To me this makes the research the people are using to discredit the violent video game unreliable. They are just taking the data and interpreting it to show their side as being right. I know that if I only had a short amount of time to learn a new video game it would make me pretty frustrated too. So the aggression that they are seeing is not necessarily aggression from the game as it is aggression from failing. Graduate student Jose Valadez found that both violent and nonviolent games tend to relax people over time, not anger them. People now days actually do use games to release stress and relax. Sometimes people who are feeling aggressive use the games to vent that aggression rather than have the game add to their aggression. Almost everyone will have a homicidal thought at one point or another in time. But for those thought to turn to action is a completely different problem that does not have any association with video games.

When a youth acts out in violent manner instead of looking at what video games they are playing they need to be looking at the mental health and stability of the youth. Consistent and ever present homicidal thoughts are linked with severe mental health problems such as psychosis, depression, anxiety or paranoia. (Scientific American) Those mental illnesses are causing violent behavior not video games. Blaming the video games also allows for a cop out for parents. In the United States the ESRB or Entertainment Software Rating Board puts ratings on all games. Those rating range fro EC or early childhood to AO or Adult only. All of the games accused of causing violent behavior in youth such as Call Of Duty, Halo or Grand Theft Auto are all rated M for mature meaning the parents or someone of authority had to purchase these games for the youth. The ESRB rates these games with certain age requirements for a reason.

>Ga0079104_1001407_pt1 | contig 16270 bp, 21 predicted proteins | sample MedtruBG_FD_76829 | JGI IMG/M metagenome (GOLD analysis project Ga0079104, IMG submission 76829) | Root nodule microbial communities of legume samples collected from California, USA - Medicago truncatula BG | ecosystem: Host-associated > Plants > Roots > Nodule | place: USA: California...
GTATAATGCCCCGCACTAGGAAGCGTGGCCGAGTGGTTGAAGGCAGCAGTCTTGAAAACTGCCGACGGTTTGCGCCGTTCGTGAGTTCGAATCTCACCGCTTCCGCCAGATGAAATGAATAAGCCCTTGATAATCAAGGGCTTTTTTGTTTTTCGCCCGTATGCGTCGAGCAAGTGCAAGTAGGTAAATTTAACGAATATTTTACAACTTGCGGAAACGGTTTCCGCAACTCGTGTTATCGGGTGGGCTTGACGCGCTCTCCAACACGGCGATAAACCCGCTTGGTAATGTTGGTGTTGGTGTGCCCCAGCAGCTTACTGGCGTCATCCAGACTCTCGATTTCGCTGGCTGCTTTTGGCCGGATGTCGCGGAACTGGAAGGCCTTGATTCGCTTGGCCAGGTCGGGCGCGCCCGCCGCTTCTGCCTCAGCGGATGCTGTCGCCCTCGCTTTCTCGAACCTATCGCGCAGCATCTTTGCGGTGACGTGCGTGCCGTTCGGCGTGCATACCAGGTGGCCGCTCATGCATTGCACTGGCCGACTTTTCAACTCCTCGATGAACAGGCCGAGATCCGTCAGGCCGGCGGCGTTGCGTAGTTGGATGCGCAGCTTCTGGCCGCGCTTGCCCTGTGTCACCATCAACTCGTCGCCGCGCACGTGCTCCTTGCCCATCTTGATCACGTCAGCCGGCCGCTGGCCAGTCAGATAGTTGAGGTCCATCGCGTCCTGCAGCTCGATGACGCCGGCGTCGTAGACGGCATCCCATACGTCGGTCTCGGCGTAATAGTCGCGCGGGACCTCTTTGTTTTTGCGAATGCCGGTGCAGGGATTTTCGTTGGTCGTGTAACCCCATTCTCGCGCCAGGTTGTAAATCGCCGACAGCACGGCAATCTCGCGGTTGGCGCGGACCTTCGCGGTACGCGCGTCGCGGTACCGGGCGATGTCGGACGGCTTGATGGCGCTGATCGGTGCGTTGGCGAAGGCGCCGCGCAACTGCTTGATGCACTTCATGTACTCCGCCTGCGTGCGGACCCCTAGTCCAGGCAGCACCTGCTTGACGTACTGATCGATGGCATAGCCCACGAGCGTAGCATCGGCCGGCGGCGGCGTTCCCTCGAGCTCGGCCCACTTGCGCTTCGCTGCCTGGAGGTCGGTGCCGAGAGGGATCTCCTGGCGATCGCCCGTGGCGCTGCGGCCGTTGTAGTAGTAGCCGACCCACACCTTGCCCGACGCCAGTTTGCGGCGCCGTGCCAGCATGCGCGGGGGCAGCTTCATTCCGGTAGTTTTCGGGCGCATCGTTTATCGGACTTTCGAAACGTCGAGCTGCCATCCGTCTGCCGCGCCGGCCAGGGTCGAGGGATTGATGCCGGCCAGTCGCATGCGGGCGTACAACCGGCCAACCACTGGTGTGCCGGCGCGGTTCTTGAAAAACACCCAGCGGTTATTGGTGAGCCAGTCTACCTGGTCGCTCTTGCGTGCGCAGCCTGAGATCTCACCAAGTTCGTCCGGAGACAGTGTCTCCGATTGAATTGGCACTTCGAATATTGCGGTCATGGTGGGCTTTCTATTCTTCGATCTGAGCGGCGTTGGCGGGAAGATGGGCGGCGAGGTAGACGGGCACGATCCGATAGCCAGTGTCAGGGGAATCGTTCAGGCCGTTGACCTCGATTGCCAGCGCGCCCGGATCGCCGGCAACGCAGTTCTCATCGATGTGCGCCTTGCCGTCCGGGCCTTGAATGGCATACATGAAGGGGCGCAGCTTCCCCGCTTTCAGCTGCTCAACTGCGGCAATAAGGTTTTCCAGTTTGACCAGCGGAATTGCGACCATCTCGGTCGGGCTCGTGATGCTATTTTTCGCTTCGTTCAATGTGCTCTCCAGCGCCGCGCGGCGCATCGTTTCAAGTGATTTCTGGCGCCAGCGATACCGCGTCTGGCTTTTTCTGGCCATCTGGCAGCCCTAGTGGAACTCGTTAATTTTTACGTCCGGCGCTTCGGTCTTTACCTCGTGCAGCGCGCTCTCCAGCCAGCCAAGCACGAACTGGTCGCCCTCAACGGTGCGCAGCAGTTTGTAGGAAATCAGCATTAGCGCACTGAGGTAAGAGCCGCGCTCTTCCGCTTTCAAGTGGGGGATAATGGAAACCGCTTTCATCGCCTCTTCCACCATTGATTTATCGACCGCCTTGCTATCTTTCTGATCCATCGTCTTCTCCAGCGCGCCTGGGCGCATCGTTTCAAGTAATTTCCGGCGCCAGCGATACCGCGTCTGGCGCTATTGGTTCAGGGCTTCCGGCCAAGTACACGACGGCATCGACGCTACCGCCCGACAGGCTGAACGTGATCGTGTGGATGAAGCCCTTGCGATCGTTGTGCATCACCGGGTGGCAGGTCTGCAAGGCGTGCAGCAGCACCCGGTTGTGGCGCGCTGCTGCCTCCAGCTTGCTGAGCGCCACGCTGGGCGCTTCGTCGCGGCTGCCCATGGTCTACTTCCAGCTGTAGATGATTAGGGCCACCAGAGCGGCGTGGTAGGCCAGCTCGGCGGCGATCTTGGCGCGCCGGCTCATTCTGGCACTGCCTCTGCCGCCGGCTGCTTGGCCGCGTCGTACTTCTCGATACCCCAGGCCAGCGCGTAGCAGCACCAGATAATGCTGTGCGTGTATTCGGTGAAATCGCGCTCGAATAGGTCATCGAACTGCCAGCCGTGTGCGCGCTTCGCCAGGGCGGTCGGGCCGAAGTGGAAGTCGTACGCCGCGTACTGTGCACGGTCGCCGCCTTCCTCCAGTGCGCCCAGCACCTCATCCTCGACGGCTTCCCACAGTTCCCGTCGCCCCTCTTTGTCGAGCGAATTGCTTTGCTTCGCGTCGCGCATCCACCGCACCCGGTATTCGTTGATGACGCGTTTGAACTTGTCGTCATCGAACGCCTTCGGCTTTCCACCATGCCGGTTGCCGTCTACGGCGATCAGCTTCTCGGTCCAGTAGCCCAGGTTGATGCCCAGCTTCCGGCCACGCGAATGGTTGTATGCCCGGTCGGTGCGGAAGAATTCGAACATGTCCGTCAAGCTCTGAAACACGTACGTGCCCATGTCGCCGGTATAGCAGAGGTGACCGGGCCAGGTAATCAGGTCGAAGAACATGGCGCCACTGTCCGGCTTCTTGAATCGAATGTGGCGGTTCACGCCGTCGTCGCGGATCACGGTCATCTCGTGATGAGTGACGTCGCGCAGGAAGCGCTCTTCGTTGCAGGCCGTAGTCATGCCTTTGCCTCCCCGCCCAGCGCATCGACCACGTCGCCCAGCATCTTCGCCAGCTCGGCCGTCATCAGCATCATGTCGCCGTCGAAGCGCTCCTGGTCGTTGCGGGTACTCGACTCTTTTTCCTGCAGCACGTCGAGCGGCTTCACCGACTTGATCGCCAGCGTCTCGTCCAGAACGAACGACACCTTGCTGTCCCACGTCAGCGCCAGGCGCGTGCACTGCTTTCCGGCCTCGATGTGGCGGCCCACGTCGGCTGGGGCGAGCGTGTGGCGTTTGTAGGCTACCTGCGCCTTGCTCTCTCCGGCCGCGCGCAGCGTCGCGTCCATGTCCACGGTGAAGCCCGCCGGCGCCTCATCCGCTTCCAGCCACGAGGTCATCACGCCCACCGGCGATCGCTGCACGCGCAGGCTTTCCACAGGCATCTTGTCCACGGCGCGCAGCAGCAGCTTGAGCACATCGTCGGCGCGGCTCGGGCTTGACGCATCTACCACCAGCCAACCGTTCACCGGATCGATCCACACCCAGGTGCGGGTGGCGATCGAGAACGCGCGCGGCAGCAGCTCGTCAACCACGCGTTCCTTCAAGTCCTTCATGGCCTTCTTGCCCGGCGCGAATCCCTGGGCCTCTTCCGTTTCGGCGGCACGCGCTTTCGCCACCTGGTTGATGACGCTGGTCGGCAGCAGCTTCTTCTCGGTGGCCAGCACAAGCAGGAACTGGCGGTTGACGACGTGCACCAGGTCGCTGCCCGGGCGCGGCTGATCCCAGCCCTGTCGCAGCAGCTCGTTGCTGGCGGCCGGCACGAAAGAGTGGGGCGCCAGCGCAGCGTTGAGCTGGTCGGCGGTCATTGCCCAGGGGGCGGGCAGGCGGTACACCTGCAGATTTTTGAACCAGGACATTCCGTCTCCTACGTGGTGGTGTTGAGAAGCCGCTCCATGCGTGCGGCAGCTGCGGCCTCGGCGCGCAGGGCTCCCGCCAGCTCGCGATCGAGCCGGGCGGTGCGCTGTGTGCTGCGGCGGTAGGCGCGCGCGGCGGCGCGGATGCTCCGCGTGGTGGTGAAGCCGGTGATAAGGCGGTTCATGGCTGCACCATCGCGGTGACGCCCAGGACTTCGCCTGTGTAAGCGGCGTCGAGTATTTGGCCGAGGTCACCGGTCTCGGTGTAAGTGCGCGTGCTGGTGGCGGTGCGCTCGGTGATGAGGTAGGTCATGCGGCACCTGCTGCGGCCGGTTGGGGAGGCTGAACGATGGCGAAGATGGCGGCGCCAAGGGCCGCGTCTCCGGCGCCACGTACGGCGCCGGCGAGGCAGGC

Allowing anyone to blame the video game takes all accountability off of the parents because they don’t have to own the choice to ignore the advice of the rating company and allow their children to play these games. Being able to blame the video games also ignores the violence the youth is exposed to at home also allowing the parents to blame something else besides themselves. While the media says two boys went on a killing spree in the mall and they happened to play halo is a harsh generalization that shouldn’t be said or used, because while these kids may have played halo doesn’t mean that halo is the reason these kids went on a killing spree. These kids could have been being physically or emotionally abused at home. Abuse makes people feel helpless powerless and worthless. These kids could have finally just had enough and acted out in a violent manner just to finally feel like they had power in their lives. Abuse could be the answer but no one would know because the parents will never admit to being abusive.